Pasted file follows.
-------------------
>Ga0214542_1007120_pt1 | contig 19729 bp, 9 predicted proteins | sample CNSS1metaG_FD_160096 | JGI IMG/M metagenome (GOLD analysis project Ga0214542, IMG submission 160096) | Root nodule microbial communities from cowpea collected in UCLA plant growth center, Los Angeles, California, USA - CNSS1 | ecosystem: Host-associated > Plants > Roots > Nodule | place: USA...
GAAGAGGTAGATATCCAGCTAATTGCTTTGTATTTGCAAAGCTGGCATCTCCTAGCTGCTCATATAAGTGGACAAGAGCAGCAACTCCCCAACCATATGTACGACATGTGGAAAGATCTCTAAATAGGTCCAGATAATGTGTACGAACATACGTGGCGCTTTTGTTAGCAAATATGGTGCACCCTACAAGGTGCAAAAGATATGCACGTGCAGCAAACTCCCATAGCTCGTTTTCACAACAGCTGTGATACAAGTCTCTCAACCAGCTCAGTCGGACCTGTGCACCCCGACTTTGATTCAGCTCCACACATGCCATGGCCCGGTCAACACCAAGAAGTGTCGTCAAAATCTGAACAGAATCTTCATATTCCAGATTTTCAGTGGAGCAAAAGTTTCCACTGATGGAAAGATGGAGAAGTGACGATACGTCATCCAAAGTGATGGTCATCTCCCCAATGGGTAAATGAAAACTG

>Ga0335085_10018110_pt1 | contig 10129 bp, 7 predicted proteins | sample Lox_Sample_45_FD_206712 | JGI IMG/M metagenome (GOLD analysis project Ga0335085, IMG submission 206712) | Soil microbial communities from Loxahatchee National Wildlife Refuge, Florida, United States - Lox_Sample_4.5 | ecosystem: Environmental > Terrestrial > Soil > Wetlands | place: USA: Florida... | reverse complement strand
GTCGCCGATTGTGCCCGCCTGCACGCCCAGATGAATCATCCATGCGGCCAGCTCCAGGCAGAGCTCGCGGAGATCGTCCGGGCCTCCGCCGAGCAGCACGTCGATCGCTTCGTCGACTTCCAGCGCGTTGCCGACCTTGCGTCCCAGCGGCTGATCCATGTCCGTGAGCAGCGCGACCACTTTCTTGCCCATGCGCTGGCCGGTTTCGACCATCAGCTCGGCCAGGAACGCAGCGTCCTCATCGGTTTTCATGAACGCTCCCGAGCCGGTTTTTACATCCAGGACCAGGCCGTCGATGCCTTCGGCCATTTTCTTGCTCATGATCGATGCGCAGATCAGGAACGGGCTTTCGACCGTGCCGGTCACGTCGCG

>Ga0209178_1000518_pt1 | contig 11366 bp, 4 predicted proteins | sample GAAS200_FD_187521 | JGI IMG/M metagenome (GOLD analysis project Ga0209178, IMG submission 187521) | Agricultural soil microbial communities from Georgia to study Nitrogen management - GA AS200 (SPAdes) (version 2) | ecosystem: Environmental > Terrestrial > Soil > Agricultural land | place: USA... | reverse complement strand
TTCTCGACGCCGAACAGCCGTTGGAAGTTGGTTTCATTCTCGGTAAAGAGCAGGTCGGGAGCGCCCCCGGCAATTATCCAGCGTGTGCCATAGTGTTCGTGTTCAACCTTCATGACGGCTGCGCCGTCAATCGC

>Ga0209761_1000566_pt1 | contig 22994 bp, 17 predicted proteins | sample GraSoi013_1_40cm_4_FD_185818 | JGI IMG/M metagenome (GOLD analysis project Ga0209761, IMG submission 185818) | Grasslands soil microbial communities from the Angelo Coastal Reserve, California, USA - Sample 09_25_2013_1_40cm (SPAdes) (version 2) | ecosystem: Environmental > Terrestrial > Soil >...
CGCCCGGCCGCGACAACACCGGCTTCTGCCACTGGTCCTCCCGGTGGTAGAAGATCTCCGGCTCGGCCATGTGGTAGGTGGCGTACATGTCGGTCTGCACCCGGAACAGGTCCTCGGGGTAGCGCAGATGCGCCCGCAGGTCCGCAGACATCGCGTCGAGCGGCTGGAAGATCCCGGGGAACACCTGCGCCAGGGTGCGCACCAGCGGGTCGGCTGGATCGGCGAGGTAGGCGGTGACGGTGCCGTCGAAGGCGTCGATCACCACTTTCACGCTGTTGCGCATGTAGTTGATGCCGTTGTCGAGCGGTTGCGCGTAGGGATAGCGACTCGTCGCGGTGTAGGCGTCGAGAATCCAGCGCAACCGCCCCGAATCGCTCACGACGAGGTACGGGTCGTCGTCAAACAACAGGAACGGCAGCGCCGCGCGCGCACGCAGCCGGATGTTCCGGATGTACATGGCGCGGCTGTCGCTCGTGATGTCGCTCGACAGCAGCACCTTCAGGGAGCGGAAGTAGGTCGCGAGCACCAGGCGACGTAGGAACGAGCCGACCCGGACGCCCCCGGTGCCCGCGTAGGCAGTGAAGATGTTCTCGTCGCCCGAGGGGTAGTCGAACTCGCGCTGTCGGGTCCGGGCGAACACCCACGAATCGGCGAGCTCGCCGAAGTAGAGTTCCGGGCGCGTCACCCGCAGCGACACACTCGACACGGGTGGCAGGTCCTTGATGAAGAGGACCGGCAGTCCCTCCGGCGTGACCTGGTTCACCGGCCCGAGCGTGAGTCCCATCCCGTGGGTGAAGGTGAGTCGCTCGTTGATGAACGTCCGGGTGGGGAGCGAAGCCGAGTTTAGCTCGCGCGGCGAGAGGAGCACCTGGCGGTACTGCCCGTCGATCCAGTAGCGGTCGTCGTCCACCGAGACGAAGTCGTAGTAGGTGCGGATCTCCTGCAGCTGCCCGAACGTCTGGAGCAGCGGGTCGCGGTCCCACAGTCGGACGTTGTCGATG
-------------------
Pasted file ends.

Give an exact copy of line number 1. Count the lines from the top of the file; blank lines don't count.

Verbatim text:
>Ga0214542_1007120_pt1 | contig 19729 bp, 9 predicted proteins | sample CNSS1metaG_FD_160096 | JGI IMG/M metagenome (GOLD analysis project Ga0214542, IMG submission 160096) | Root nodule microbial communities from cowpea collected in UCLA plant growth center, Los Angeles, California, USA - CNSS1 | ecosystem: Host-associated > Plants > Roots > Nodule | place: USA...